Nuclear Weapons

The Cold War is over, but the United States and Russia still keep thousands of nuclear weapons on alert and in reserve. Understand the issues with our technical and political analysis.


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Latest Nuclear Weapons Posts

Nuclear Weapons, President Trump, and General Mattis

, co-director and senior scientist

Many people trusted that Secretary of Defense Mattis would be able to rein in the dangerous impulses of his erratic boss who, as commander-in-chief, has the authority to order the use of military forces—including nuclear weapons.

Indeed, General Mattis may have privately assured some members of Congress that he would get into the loop to restrain President Trump if it looked like a nuclear crisis was brewing. So people are naturally worried that Mattis’ resignation will put Trump back in full control of US nuclear weapons.

But regardless of what Mattis may or may not have told members of Congress, the secretary of defense is not in the decision chain for a nuclear launch and has no ability to stop a launch order from going through. Perhaps Mattis could have talked Trump out of ordering an attack in the first place, assuming he knew the president was considering such an attack, but he had neither the legal authority nor the ability to prevent one from being carried out. Read more >

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Will Japan Try to Save the INF Treaty?

, China project manager and senior analyst

US President Ronald Reagan and Japanese Prime Minister Yasuhiro Nakasone meet at Camp David in 1986.

President Trump said he plans to withdraw from the Intermediate Nuclear Forces (INF) Treaty. US National Security Advisor John Bolton implied the government of Japan already agreed.

Not long after Bolton’s statement, Foreign Minister Taro Kono told reporters the Abe government needed to discuss the fate of the treaty with US officials before commenting. Six days later US Deputy Assistant Secretary of State for Arms Control Tom DiNanno and Deputy Assistant Secretary for East Asia Marc Knapper arrived in Tokyo for a three-day dialog on US extended deterrence guarantees for Japan. The fate of the INF treaty was on their agenda. What did Japanese officials tell the Trump administration? Read more >

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China and the INF Treaty

, China project manager and senior analyst

Some US analysts and officials argue the United States should withdraw from the Intermediate Nuclear Forces (INF) Treaty because it prevents the United States from responding to China’s deployed short- and intermediate-range ground-based missiles. They argue the United States should abandon a bilateral arms control agreement intended to prevent Russia from threatening Western Europe to make it easier for the United States to threaten China.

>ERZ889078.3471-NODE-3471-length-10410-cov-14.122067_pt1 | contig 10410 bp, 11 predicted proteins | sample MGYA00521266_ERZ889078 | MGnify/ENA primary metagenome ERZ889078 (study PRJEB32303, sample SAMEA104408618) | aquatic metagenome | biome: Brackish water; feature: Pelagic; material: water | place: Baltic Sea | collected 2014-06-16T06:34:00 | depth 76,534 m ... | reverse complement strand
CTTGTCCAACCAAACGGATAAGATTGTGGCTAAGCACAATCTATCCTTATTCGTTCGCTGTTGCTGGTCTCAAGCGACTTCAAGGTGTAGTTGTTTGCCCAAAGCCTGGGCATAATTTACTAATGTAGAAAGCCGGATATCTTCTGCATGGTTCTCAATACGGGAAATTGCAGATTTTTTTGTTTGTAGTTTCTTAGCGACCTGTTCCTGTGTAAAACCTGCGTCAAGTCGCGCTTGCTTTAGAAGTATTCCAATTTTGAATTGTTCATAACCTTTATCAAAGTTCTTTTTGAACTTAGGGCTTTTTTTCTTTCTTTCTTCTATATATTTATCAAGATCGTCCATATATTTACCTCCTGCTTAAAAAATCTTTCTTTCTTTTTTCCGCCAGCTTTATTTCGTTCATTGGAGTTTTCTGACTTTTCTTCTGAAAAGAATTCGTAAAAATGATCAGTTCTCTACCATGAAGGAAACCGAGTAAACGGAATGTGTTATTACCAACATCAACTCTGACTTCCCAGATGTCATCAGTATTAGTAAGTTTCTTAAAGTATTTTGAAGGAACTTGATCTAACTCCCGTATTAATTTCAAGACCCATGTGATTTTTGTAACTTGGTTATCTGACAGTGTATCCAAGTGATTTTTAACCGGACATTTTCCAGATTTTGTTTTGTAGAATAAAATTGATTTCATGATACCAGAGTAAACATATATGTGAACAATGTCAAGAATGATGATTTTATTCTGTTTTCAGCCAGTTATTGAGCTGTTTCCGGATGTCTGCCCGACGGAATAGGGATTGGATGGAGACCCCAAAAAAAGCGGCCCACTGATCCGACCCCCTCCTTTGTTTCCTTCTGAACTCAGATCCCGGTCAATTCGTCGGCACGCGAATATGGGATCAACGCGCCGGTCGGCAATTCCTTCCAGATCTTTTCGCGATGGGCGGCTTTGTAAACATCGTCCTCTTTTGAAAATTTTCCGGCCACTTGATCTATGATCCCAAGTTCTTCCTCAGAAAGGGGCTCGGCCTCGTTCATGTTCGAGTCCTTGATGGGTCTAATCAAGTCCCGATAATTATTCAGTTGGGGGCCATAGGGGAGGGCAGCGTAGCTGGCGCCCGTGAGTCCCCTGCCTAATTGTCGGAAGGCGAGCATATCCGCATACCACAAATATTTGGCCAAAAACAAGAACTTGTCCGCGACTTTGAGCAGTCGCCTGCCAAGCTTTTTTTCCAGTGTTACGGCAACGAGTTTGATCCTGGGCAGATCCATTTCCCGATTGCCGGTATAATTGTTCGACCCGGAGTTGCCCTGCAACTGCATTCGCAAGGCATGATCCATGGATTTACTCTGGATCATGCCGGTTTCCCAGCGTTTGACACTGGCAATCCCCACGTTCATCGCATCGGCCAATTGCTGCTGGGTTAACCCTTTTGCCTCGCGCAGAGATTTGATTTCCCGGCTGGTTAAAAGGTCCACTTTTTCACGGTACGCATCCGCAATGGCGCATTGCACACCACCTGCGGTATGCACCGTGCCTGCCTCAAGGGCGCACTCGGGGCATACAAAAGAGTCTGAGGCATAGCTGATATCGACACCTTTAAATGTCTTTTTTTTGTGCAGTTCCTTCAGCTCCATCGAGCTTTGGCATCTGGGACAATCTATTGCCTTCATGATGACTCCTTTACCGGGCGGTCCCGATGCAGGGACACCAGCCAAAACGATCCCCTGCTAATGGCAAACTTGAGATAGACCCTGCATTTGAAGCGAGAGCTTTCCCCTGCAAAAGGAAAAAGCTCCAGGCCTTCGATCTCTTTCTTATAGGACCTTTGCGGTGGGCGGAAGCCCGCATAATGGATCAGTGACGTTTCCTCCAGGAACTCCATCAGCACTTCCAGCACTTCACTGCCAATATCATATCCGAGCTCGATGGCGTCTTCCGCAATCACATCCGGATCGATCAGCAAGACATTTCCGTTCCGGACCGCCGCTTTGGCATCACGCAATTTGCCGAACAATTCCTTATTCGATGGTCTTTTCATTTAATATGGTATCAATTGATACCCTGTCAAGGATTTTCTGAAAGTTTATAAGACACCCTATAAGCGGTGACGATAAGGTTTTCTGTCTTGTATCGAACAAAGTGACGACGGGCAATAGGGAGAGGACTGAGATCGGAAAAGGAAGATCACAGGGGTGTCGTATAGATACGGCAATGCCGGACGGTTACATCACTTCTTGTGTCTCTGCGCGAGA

These are dubious arguments. The US nuclear arsenal is more than 10 times larger than China’s and Chinese military strategists already believe the United States possesses conventional military superiority. Read more >

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Opposition to Trump’s New Low-Yield Nuclear Warhead

, Washington representative and senior analyst

And the “consensus” on rebuilding the US nuclear stockpile

The Trump administration’s program to deploy a new, low-yield variant of the W76 warhead carried by U.S. submarine-launched ballistic missiles has faced relatively strong opposition in Congress, with almost all Democrats and several Republicans supporting legislation to eliminate or curb the program. Read more >

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Trump Wants a New Low-Yield Nuclear Weapon. But the US Has Plenty Already.

, analyst

The Trump administration’s Nuclear Posture Review (NPR), released in February of this year, calls attention to the composition of the US nuclear arsenal and its adequacy as a deterrent. The NPR calls for a new lower-yield submarine-launched nuclear warhead, arguing that it is needed to “counter any mistaken perception of an exploitable ‘gap’ in U.S. regional deterrence capabilities.” We decided to put together the chart in Fig. 1 to illustrate the range of nuclear weapons already available in the US arsenal.

One thing that this visual immediately makes clear is that it would be difficult to perceive any real gap in US capabilities—the existing arsenal certainly does not lack for nuclear options for any occasion. Read more >

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